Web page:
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Handling Customer Attitudes

Furniture World Magazine


In my first article, I mentioned that, as professionals, we need to understand the "Communication Cycle." In order to be a consultant and problem-solver, we need to understand what's important to the customer, and have to relate our product benefit so he/she accepts and understands how we can solve the problem or need. We need to have a meaningful dialogue. Remember, we want to establish the relationship of a consultant, not an "order-taker" or clerk.

In order to establish this relationship, we need to be able to identify and deal with the various customer attitudes that we will face. These attitudes are Acceptance, Skepticism, Indifference and Objection.

As we probe to identify customer needs, we will then introduce an appropriate product benefit that will solve that need. Keep in mind we are not "pitching" a product, we are providing solutions to needs. We will use Support Statements to establish each benefit and establish rapport. The customer will react to each benefit in any one of the four attitudes I just mentioned.

Acceptance is the easiest attitude to deal with. As you introduce the product benefit and your customer accepts and agrees that the solution is correct, simply probe to identify additional needs. Then introduce the appropriate product benefit through Support Statements and solve the problem or need. Then look for "buying signals" that indicate the customer has accepted your solutions with phrases like "sounds great", "that's it" or "I agree." These phrases indicate the customer is, in most cases, ready to commit to a course of action. Acceptance - not too hard to handle!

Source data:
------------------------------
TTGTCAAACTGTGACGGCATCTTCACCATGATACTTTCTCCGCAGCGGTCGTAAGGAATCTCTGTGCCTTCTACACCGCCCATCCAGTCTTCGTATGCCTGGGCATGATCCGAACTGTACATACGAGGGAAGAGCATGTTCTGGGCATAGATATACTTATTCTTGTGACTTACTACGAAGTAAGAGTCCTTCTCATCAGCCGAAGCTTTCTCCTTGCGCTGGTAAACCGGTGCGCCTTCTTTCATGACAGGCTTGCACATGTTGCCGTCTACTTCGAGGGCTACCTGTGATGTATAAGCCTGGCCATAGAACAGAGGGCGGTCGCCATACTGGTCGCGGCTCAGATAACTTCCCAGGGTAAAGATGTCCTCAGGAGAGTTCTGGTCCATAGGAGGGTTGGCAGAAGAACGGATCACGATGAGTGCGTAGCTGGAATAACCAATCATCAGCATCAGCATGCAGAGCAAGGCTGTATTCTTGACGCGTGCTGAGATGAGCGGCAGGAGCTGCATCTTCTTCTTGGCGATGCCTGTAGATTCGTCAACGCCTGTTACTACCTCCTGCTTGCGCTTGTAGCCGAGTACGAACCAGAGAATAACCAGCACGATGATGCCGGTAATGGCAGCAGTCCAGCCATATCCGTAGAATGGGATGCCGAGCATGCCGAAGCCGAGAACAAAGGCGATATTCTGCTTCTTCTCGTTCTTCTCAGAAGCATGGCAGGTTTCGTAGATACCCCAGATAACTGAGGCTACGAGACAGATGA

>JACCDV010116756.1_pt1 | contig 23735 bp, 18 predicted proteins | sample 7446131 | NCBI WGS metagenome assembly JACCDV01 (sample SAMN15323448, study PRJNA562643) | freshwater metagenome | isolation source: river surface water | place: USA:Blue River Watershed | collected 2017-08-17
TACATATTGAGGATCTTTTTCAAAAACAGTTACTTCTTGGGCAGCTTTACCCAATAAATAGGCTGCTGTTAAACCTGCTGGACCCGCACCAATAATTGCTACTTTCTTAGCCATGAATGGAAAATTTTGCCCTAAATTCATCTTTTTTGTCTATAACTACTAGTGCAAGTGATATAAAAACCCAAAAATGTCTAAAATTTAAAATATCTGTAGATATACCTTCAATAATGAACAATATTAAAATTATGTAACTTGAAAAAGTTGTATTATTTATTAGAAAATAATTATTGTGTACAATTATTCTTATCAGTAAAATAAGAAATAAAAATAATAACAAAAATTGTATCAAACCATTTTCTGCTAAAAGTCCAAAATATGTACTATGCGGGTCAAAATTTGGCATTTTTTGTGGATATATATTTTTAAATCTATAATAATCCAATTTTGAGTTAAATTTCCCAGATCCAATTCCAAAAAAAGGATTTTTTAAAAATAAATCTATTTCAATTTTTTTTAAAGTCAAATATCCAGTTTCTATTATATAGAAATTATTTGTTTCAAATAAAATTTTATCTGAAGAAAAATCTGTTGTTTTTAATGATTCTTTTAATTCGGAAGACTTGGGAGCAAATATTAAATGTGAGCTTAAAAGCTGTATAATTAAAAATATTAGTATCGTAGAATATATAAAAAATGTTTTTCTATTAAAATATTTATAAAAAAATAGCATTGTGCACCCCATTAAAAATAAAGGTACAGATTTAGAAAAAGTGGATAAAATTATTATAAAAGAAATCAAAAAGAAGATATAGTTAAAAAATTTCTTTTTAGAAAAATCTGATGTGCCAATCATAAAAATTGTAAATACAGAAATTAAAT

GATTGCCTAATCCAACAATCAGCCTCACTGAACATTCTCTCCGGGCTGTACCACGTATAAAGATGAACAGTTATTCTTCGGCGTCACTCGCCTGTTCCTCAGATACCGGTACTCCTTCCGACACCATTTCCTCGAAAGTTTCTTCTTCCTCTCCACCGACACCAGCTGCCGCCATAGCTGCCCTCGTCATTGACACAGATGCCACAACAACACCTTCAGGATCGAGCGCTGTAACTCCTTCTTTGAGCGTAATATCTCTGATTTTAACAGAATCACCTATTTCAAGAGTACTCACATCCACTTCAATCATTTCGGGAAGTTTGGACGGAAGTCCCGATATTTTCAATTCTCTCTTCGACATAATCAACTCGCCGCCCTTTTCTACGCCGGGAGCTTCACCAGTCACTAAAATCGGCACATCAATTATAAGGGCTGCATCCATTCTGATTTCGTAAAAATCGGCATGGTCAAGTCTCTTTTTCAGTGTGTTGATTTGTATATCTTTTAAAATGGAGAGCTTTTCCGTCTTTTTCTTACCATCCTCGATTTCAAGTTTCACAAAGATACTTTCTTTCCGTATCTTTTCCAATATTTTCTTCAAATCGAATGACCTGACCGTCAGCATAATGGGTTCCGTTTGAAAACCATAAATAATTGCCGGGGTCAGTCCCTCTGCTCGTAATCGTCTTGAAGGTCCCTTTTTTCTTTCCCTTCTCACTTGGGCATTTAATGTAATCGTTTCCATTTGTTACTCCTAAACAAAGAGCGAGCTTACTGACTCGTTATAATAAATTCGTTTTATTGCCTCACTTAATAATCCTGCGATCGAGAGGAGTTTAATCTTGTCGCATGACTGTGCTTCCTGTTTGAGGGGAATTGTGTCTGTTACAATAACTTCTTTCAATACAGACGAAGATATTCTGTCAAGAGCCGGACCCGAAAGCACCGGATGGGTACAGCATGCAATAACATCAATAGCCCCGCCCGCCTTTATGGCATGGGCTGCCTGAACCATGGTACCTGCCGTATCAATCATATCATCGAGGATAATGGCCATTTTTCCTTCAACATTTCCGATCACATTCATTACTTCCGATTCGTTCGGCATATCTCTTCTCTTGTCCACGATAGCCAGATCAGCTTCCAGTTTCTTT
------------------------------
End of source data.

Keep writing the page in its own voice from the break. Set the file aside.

It's not unusual for a customer to doubt that your product will do what you say it will. This is Skepticism. The product benefit you introduce may be different from what another sales person may have said. Or, your benefit may not be familiar to your customer, or he/she may have experienced something different. In any case, we may resolve this skepticism through the use of a proof source which provides credibility to your "words." You can utilize Point of Purchase materials, warranty cards, product demonstrations, manufacturers' specs, fabric swatches, wood finish samples, etc. Remember, the "truth never changes, lies do!" Those people who say anything to make a sale cannot use a proof source; you can. Then explain the proof by introducing the appropriate benefit, saying something like, "So what this means to you is..." Help your customer fully understand what's in it for him/her and ensure your credibility.